Online holiday spending drops off after Cyber Monday blitz
Shoppers may be suffering from an online hangover after spending record amounts
Computerworld - After Cyber Monday shoppers broke online spending records, holiday e-commerce dropped off sharply later in the week.
Shoppers might have been suffering from online shopping burnout toward the end of last week, according to analysts at comScore, an online research firm. Holiday shoppers took to the Internet in droves earlier in the week, with four individual days topping $800 million in spending.
"Cyber Monday kicked off the most recent work week with an all-time record of more than $1 billion in e-commerce spending, representing a strong 16% growth rate versus a year ago," said comScore chairman Gian Fulgoni, in a statement. "While we saw three more days during the week with at least $800 million in spending, growth rates slowed to single-digit levels following several weeks at about 13%. We believe this softening is attributable to retailers' heavy discounting and promotional activity during the earlier part of the holiday season, which pulled some consumer demand forward, resulting in a mild hangover effect in the days immediately following Cyber Monday."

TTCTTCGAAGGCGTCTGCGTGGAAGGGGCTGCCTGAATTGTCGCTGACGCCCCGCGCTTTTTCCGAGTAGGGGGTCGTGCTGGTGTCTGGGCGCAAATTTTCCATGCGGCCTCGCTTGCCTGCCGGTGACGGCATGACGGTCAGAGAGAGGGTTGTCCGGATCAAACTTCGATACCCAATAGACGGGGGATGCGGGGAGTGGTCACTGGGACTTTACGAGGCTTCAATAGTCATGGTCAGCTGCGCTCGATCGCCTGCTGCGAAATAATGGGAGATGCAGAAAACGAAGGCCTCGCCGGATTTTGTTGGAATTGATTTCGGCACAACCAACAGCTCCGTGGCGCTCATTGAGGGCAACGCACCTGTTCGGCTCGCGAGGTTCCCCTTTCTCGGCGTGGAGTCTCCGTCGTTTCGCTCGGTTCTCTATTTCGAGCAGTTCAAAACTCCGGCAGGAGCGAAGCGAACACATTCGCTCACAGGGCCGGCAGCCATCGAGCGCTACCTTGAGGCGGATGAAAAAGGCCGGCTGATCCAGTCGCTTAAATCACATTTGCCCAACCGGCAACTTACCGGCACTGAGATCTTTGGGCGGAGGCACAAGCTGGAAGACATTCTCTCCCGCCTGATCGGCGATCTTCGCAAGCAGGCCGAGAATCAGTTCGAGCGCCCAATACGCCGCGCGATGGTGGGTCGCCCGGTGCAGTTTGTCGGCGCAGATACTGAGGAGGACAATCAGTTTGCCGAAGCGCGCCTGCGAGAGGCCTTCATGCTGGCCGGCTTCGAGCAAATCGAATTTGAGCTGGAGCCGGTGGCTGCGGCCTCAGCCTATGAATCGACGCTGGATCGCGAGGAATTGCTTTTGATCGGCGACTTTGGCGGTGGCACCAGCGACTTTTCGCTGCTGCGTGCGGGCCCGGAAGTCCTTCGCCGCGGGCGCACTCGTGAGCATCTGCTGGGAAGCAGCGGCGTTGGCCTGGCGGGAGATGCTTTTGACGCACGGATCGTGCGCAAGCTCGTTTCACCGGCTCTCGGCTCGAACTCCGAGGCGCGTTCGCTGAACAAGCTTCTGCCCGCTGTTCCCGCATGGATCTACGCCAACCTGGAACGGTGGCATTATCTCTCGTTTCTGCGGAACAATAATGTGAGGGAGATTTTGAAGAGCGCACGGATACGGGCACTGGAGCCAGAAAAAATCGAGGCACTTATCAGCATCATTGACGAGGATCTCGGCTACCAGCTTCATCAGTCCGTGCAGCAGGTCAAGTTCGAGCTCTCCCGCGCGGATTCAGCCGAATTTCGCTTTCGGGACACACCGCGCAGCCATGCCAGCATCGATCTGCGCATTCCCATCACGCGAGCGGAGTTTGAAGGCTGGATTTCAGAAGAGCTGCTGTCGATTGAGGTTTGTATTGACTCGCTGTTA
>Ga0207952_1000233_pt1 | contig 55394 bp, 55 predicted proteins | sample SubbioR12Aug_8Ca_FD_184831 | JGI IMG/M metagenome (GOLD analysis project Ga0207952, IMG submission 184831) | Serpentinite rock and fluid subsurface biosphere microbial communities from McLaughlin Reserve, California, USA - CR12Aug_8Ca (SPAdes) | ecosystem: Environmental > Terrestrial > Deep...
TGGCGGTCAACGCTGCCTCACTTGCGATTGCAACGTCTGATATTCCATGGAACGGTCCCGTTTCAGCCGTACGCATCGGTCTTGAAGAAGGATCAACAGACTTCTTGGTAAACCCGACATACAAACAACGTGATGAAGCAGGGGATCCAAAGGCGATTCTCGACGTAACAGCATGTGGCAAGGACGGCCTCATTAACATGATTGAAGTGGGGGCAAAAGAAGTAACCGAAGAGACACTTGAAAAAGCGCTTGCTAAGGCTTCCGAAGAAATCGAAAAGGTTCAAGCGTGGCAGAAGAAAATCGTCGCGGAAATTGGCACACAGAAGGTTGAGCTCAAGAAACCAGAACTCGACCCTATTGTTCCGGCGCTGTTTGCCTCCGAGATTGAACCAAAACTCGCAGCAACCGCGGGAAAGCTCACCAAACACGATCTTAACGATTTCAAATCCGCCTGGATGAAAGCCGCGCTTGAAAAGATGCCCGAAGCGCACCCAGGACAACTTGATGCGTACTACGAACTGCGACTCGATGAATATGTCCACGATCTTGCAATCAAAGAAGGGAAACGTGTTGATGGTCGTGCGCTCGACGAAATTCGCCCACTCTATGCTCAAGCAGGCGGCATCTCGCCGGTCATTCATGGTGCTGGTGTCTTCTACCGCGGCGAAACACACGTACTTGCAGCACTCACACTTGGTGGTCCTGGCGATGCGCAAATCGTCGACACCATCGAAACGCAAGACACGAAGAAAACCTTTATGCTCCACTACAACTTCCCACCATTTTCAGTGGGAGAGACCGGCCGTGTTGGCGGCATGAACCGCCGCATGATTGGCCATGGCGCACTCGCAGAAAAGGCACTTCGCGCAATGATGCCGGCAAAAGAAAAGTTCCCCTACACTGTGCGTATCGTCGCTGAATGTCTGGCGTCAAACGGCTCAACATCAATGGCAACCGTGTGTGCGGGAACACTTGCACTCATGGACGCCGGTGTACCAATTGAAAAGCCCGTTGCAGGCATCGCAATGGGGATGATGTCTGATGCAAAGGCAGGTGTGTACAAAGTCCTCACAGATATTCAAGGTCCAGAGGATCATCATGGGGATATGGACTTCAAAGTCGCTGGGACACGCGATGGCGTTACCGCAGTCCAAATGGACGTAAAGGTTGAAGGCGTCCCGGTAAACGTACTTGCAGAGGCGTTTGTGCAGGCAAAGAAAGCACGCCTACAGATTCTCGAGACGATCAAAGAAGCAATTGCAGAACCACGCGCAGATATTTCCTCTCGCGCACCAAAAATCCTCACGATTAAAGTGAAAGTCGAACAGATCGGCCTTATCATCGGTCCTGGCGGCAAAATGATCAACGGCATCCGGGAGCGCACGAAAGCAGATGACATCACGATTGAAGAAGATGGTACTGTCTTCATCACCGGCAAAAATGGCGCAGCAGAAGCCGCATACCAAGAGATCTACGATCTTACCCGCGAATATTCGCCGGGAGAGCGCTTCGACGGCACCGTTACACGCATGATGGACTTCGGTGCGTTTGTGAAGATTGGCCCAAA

Fulgoni noted that this shopping hangover may drift into this week before retailers respond with more discounts and free shipping offers to draw shoppers back online in the last days before Christmas.
Despite the slowdown late last week, comScore reported that online holiday spending is still on a double-digit uptick from last year.
Since the beginning of November, online shoppers have spent $16.8 billion. That's a 12% increase compared with the same period in 2009.
On Cyber Monday alone, online shoppers spent $1.028 billion. That's the highest one-day online spending total ever, according to comScore.
And on Black Friday , the day after Thanksgiving, online shoppers spent $648 million, making it the biggest online spending day of the year, until Cyber Monday rolled around three days later.
Sharon Gaudin covers the Internet and Web 2.0, emerging technologies, and desktop and laptop chips for Computerworld. Follow Sharon on Twitter at @sgaudin or subscribe to Sharon's RSS feed . Her e-mail address is firstname.lastname@example.org.
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